Cygnus Space Freighter Docked at Space Station to Deliver New Space Toilet, Science Experiments, and Supplies

The Cygnus is pictured in the grips of the Canadarm2 robotic arm as the space station orbited above north Africa.
Credit: @Ivan_MKS63/Twitter

Northrop Grumman’s Cygnus space freighter is open for business just five hours after it was attached to the International Space Station today. The Expedition 63 crew will now begin unloading almost 8,000 pounds of scientific investigations, technology demonstrations, commercial products, crew supplies, and an advanced space toilet.

The Northrop Grumman Cygnus spacecraft was bolted into place on the International Space Station’s Earth-facing port of the Unity module at 8:01 a.m. EDT while the spacecraft were flying about 261 miles above the South Pacific Ocean. Cygnus will remain at the space station until its departure in mid-December. Following departure, the Saffire-V experiment will be conducted prior to Cygnus deorbit and disposing of several tons of trash during a fiery re-entry into Earth’s atmosphere approximately two weeks later.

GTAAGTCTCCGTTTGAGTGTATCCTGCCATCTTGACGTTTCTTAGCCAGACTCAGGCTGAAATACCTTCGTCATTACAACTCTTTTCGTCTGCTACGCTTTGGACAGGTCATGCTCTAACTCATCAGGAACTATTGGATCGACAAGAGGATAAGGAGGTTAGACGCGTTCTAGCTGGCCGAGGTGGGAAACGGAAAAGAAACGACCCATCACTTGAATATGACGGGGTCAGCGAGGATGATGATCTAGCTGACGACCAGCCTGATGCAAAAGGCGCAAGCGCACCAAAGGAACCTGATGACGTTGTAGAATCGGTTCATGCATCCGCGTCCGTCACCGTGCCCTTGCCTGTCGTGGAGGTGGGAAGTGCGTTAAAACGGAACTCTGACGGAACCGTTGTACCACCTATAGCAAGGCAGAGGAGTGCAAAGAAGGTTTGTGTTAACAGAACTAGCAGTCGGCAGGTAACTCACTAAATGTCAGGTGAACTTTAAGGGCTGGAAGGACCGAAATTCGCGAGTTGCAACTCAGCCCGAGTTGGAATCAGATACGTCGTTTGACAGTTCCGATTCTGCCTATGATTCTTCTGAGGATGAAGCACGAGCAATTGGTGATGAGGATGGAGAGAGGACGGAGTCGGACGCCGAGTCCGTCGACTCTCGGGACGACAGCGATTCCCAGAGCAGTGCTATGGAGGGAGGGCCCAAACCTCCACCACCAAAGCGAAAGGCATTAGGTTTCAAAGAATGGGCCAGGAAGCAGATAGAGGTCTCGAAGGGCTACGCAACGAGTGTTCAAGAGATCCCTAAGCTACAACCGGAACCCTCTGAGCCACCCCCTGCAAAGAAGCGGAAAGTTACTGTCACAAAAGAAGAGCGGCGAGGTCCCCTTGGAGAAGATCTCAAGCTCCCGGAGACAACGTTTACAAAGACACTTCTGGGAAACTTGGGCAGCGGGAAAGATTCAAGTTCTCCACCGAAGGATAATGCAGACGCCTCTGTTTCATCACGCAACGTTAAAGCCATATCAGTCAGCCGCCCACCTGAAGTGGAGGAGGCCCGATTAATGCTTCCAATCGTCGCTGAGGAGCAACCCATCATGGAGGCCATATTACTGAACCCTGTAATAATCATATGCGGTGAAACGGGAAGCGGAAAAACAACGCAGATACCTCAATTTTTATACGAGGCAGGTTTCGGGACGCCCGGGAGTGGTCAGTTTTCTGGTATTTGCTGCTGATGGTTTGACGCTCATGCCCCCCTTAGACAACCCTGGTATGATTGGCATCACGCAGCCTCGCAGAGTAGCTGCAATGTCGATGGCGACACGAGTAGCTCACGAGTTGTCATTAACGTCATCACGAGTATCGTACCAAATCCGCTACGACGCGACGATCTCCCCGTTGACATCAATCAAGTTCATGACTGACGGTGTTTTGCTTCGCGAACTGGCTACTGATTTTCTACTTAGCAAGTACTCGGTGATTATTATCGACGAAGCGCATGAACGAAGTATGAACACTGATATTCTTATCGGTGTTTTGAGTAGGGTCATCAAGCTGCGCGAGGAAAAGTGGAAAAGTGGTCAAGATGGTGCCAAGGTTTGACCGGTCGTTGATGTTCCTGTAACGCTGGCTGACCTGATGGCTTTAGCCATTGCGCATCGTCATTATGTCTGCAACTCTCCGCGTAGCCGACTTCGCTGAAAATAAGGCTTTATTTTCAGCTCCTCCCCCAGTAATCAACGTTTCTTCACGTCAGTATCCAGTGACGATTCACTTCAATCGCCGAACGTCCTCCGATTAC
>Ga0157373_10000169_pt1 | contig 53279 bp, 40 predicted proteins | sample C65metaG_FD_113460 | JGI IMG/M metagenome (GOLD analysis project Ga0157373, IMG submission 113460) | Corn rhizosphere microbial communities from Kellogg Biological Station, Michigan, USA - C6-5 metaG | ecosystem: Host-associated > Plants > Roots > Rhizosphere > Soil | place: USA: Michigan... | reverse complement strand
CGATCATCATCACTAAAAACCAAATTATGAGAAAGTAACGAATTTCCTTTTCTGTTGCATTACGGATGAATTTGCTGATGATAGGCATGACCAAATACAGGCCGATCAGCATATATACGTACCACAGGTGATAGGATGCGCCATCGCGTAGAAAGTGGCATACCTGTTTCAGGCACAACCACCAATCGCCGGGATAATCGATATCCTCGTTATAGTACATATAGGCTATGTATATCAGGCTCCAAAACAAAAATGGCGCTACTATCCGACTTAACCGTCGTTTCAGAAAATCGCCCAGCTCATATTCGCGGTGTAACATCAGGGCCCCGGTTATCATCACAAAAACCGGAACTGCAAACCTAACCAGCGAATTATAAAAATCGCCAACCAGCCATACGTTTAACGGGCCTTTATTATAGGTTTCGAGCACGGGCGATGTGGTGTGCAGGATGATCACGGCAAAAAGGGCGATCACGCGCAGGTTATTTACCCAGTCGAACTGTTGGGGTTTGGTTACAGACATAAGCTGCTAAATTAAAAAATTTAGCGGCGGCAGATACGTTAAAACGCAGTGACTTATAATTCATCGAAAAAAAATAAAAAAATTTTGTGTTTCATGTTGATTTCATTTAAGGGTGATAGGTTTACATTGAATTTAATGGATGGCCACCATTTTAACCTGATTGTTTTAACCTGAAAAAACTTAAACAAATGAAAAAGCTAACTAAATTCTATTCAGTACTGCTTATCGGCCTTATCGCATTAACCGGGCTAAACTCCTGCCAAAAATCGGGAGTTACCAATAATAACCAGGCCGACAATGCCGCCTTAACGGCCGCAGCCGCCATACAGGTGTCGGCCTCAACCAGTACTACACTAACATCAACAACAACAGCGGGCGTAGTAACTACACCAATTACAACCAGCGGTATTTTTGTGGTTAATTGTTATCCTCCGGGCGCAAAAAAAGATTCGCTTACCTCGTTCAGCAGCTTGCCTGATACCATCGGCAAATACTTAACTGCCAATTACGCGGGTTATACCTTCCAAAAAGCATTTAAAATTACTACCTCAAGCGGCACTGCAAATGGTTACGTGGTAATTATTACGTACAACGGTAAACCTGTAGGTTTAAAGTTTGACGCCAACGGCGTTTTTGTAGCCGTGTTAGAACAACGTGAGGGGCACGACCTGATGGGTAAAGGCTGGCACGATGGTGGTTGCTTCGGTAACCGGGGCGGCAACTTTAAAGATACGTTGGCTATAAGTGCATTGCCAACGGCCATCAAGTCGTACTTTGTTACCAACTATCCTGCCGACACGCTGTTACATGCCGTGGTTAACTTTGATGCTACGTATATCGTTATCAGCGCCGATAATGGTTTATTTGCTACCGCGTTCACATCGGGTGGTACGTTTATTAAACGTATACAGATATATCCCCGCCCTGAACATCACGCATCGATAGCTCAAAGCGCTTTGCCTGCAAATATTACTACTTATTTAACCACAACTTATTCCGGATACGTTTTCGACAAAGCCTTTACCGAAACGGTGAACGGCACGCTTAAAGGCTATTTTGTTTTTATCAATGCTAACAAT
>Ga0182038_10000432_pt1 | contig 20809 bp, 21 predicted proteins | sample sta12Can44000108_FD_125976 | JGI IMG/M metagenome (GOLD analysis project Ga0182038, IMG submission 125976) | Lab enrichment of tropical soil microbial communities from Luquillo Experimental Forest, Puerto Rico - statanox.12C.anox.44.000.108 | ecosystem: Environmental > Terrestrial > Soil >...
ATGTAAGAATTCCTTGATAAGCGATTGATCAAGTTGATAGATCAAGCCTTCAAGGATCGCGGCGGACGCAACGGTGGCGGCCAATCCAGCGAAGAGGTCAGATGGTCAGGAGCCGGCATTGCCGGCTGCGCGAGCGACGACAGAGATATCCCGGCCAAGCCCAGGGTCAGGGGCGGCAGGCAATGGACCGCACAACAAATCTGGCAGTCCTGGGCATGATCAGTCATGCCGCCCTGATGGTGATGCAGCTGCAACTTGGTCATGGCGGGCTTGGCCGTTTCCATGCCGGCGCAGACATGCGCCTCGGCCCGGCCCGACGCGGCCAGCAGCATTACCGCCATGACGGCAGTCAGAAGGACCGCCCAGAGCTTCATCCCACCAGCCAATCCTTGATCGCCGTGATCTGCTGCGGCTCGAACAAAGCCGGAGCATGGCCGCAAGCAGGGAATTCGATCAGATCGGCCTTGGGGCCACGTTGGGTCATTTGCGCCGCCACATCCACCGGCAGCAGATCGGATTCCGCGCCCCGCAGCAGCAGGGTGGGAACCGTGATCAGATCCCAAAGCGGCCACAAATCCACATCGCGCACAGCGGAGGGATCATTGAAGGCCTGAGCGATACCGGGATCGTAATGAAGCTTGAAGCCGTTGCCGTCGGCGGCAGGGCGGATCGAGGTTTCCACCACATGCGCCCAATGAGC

After standard depressurization and configuration activities, Commander Chris Cassidy opened the hatch to Cygnus. He entered the cargo craft wearing goggles and a mask to protect against potential dust and debris which is normal procedure when entering a docked cargo ship for the first time. The U.S. resupply ship will stay attached to the Unity module until mid-December when its cargo mission ends.

Cassidy and Flight Engineer Ivan Vagner spent Monday morning monitoring Cygnus approach and rendezvous following its Friday night launch. At 5:32 a.m. EDT, Expedition 63 Commander Chris Cassidy of NASA used the International Space Station’s robotic Canadarm2 to grapple the Northrop Grumman Cygnus spacecraft as Ivan Vagner of Roscosmos monitored Cygnus systems during its approach. Next, ground controllers took over the Canadarm2 and remotely installed Cygnus, dubbed the S.S. Kalpana Chawla, on the bottom of the station’s Unity module about an hour-and-a-half later.

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